hat is where your thyroid is over metabolizing and it’s creating symptoms of anxiety. There might need medication to help get that into balance. So sometimes it is very physiological. It’s not everybody, but you want to speak to someone who can help assess for these things and rule out things that maybe there might be just a fix for that or a manager for that that you’re just not aware of.
One other thing to take into consideration is nutrition. Having too much sugar in your diet, having caffeine in your diet – these are stimulants.
Also fitness and exercise. Now I’m talking more like holistic stuff, right? The great thing about exercise, especially when I was in the midst of my anxiety, I was actually running a lot. When you’re running, when you’re getting your adrenaline up and your heart pumping, you’re actually feeling similar symptoms of anxiety and you’re learning how to push through those physical feelings and separate yourself from those physical feelings and say, “okay, even though I have these feelings, it doesn’t mean I’m necessarily in danger or I’m necessarily in trouble or I necessarily have to catastrophize just because I’m having these physical feelings.”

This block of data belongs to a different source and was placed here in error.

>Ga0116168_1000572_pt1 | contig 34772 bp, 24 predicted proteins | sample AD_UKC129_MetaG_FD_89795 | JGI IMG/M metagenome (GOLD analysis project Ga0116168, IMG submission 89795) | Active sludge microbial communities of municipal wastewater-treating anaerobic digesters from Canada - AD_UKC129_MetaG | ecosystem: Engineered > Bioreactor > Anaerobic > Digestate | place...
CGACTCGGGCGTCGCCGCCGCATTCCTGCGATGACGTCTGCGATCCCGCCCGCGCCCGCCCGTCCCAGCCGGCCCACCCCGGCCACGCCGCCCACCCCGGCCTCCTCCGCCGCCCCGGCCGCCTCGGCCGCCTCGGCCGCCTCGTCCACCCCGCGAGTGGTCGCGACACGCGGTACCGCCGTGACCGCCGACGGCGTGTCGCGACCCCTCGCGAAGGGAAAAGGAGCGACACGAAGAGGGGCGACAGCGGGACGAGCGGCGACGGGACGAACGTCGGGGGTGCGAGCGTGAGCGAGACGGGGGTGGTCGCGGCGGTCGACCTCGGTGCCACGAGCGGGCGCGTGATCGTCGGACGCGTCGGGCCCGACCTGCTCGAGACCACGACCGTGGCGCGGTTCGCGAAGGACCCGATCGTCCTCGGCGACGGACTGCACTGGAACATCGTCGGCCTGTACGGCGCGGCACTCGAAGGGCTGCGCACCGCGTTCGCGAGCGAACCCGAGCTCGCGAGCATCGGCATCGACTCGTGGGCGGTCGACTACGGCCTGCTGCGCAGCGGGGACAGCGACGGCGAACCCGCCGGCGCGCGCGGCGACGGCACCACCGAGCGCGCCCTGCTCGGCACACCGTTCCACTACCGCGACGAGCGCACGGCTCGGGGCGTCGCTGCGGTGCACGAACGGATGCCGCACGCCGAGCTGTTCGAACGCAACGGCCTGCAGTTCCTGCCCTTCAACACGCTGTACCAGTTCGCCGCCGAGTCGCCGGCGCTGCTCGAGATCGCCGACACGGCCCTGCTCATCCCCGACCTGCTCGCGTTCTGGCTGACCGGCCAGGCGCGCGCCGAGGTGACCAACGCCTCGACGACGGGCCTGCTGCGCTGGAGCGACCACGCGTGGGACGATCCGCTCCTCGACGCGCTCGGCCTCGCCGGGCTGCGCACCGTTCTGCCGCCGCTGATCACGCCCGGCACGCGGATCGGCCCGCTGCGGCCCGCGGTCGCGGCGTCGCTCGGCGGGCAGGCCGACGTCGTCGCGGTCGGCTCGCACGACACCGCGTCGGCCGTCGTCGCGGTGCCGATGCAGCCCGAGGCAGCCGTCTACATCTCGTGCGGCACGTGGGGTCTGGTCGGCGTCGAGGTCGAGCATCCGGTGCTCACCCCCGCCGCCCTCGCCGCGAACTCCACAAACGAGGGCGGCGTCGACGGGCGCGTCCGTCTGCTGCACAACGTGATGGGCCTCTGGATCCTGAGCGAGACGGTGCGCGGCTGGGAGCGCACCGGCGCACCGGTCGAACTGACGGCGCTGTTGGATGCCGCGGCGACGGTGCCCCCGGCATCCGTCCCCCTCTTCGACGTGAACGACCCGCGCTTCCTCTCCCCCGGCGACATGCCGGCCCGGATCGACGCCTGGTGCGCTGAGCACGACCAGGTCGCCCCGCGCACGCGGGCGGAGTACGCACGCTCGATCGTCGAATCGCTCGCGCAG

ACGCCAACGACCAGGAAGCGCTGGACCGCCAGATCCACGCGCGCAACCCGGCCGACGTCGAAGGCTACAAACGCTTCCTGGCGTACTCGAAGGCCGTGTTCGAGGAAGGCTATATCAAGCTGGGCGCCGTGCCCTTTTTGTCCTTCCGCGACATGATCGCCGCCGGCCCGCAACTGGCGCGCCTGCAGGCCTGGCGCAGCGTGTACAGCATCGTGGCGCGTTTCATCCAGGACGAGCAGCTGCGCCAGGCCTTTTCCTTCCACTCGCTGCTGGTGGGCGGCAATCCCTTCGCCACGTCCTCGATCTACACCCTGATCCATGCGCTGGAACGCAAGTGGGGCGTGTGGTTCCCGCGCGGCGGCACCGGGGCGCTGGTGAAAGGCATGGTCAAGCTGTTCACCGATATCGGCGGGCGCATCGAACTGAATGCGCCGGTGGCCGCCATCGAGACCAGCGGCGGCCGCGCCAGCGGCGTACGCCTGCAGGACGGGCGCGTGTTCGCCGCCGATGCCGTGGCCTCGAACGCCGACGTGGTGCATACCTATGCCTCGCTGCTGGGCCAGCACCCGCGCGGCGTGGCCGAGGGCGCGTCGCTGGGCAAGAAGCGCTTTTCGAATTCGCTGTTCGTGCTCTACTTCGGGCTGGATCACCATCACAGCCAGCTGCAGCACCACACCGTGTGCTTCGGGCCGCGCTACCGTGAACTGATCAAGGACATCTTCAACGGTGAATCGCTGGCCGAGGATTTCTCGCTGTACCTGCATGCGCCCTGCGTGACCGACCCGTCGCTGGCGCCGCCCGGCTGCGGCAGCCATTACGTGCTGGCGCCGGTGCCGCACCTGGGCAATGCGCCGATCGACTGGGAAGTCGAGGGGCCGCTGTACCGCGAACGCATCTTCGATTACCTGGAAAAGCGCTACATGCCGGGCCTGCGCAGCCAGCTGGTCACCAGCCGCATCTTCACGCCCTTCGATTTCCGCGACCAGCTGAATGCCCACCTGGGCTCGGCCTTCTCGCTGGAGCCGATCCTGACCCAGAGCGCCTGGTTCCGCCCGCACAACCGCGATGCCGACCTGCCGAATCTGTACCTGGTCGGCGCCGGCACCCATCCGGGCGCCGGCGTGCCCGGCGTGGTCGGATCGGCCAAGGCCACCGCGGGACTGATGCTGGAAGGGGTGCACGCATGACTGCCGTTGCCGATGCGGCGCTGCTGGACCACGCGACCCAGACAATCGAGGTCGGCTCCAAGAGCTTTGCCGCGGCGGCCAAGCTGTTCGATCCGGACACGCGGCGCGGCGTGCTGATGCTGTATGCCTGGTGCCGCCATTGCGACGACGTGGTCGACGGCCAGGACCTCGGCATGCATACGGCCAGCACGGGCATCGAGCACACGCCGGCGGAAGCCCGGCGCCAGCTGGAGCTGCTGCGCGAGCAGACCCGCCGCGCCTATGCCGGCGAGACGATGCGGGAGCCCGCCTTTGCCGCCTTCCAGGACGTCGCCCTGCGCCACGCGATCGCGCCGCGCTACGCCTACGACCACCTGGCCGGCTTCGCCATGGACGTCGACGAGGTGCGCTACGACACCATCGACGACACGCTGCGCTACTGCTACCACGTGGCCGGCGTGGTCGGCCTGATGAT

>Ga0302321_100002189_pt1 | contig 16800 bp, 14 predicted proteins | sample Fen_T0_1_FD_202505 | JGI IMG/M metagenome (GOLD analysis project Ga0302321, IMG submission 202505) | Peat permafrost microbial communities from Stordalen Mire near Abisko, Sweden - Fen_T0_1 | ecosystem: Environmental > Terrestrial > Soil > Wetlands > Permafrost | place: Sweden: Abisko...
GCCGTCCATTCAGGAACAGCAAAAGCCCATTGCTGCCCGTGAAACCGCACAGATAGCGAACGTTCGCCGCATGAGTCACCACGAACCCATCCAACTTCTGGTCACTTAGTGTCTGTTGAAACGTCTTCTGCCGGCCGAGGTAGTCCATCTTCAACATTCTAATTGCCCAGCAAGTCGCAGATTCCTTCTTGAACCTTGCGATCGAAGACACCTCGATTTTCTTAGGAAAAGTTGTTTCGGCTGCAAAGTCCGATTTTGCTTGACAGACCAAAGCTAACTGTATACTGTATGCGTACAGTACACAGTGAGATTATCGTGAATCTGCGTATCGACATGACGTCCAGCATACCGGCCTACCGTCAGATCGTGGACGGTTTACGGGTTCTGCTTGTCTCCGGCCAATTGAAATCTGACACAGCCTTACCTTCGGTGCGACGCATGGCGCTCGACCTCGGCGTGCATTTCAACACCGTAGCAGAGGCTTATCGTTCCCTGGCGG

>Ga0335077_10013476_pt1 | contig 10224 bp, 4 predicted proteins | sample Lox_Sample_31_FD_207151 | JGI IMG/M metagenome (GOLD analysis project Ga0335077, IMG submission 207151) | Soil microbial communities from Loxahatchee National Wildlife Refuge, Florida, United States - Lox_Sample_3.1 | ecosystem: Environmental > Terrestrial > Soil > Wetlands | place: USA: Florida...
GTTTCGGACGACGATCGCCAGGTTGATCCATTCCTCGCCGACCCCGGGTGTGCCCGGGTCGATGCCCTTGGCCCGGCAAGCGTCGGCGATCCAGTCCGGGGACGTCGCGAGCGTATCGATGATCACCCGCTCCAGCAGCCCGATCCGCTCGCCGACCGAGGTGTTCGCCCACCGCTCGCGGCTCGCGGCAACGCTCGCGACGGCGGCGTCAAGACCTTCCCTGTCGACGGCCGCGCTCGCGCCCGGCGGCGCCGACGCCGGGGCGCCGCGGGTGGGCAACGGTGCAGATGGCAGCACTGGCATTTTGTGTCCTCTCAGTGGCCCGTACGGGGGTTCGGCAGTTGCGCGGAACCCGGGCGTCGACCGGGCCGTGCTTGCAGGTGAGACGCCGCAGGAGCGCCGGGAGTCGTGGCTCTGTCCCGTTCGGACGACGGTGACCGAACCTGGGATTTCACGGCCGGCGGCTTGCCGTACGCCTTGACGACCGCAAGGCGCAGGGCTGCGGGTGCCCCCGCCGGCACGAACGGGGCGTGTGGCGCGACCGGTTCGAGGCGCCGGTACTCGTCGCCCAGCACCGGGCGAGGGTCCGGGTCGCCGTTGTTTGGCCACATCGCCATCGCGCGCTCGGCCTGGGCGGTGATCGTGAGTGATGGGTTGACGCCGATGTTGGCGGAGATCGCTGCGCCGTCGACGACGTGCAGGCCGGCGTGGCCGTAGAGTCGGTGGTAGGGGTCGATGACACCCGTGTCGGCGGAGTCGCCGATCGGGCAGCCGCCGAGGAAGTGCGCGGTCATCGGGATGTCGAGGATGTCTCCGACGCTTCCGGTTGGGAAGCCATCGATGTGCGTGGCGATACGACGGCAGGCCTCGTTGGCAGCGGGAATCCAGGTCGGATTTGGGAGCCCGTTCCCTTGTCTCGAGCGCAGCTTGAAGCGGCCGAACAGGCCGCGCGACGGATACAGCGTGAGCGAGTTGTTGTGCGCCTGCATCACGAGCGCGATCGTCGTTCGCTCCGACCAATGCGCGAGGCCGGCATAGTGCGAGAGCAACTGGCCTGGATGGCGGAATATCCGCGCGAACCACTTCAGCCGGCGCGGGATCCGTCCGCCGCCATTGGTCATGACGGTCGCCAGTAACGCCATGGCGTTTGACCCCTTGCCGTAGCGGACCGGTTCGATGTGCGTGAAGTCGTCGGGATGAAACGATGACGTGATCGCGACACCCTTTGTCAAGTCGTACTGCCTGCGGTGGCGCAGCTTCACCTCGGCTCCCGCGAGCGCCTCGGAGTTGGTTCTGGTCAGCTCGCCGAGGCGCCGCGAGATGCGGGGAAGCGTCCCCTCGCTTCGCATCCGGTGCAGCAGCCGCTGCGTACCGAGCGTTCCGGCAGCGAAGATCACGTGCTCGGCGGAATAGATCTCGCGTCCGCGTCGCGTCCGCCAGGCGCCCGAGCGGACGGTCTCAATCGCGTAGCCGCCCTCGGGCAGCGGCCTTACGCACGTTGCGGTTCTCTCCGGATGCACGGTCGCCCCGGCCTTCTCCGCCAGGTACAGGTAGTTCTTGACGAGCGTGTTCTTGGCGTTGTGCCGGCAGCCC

When you are exercising you’re also feeling the same physical feelings, but it’s like in a different reframe like this is my body preparing. This is my body amping up and all the endorphins. So exercising, I think is a great way to also help with kind of symptom management. Another one – journaling. As you said, journaling through those thoughts is huge. Also re-grounding yourself in Scripture. Even if you can have affirmations of Scripture by your bedside or on your bathroom mirror – something that you can just rehearse to yourself to get your mindset in the right place to be in a more grounded place.